1967 Toyota 2000 GTSOLD
See all the Images for this Car
Engine Type: 2.0 Litre Inline 6-Cylinder
Color:Red / Black

Reference Number 374351

as of 8/29/2015

Overview
Car 1967 Toyota 2000 GT
VIN MF1010100 
Mileage 99,975 miles 
More Images
See all the Images for this CarSee all the Images for this CarSee all the Images for this CarSee all the Images for this CarSee all the Images for this CarSee all the Images for this Car
See all the Images for this CarSee all the Images for this CarSee all the Images for this CarSee all the Images for this CarSee all the Images for this CarSee all the Images for this Car
See all the Images for this CarSee all the Images for this CarSee all the Images for this CarSee all the Images for this CarSee all the Images for this CarSee all the Images for this Car
See all the Images for this CarSee all the Images for this CarSee all the Images for this CarSee all the Images for this CarSee all the Images for this CarSee all the Images for this Car
See all the Images for this CarSee all the Images for this CarSee all the Images for this CarSee all the Images for this CarSee all the Images for this CarSee all the Images for this Car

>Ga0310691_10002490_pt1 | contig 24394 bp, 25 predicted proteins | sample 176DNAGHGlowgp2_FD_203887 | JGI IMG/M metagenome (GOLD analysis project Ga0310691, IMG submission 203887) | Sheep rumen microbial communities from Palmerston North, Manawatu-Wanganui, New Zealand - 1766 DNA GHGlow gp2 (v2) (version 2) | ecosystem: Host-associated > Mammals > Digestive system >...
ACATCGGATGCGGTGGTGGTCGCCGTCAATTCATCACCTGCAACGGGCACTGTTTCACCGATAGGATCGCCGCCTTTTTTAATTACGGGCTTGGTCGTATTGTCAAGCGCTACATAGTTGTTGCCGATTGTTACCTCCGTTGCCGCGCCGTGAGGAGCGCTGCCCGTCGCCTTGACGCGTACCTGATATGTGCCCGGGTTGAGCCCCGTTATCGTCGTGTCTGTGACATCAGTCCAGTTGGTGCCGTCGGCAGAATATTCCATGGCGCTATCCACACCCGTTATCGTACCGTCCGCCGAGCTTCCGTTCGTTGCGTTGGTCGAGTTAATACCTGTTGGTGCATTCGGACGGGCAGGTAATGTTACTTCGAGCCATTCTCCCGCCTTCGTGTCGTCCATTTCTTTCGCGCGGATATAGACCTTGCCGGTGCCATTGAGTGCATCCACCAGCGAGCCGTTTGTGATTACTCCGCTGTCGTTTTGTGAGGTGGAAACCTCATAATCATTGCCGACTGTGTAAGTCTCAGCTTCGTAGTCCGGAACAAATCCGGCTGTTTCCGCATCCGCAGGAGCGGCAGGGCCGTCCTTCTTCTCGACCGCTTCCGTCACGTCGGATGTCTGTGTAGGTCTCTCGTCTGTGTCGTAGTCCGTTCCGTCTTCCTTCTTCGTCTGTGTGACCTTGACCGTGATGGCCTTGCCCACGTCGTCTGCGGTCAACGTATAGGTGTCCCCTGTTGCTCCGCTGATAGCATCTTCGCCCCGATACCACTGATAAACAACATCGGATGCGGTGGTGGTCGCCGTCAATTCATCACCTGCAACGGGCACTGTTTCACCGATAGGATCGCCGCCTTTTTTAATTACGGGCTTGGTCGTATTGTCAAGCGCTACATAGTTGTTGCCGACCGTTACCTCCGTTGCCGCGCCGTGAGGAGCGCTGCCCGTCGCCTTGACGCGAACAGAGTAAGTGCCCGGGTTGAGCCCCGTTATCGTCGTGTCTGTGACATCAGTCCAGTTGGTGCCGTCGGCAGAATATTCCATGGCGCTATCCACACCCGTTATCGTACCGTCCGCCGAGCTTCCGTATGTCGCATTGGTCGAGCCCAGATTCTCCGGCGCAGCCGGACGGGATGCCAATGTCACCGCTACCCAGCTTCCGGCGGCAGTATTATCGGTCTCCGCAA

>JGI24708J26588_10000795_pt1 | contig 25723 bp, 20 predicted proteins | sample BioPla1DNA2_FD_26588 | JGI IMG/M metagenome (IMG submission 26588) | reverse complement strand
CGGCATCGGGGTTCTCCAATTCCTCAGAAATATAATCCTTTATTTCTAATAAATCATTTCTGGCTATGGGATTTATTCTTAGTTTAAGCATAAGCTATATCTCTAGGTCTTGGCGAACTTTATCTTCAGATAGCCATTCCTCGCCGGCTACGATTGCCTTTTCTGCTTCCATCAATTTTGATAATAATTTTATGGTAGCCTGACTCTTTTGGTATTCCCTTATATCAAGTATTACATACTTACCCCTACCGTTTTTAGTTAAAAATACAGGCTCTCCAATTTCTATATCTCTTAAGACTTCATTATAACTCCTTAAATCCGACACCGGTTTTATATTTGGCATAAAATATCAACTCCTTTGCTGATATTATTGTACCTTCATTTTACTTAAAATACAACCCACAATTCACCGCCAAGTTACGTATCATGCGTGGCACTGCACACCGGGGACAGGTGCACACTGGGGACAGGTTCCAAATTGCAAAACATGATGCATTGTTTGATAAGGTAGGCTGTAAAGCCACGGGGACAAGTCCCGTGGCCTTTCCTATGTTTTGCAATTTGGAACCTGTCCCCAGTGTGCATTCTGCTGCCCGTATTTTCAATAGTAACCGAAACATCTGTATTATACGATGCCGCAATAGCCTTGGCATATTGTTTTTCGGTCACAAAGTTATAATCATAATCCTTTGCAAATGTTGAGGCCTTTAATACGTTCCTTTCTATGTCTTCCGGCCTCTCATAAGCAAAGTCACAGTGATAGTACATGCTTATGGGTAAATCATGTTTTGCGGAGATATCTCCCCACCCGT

See all the Images for this CarSee all the Images for this CarSee all the Images for this CarSee all the Images for this CarSee all the Images for this CarSee all the Images for this Car
See all the Images for this CarSee all the Images for this CarSee all the Images for this CarSee all the Images for this CarSee all the Images for this CarSee all the Images for this Car
See all the Images for this CarSee all the Images for this CarSee all the Images for this CarSee all the Images for this CarSee all the Images for this CarSee all the Images for this Car
Known History

 

1967 Toyota 2000GT

s/n MF1010100

Red with Black Interior

 

Toyota had an idea: with pure determination, the company could catapult itself forward several generations. There would be no evolution, Toyota would just take itself from Point A to Point E and skip everything between. To do so would require not just iron will but also an unprecedented financial and engineering commitment.

 

Japanese products were gaining respect in the late ‘60s, but few in the United States thought of their auto industry as world class. In 1965, Toyota set out to change that with the 2000GT, a beautifully-executed world-class sports car that was relatively obscure at the time but has since been recognized for what it is: a superb sports car that has all the right ingredients for an automotive legend. At the time, the car was costly at approximately $6000, and only 62 were sold in the United States between 1967 and 1970. In all, just 351 were built.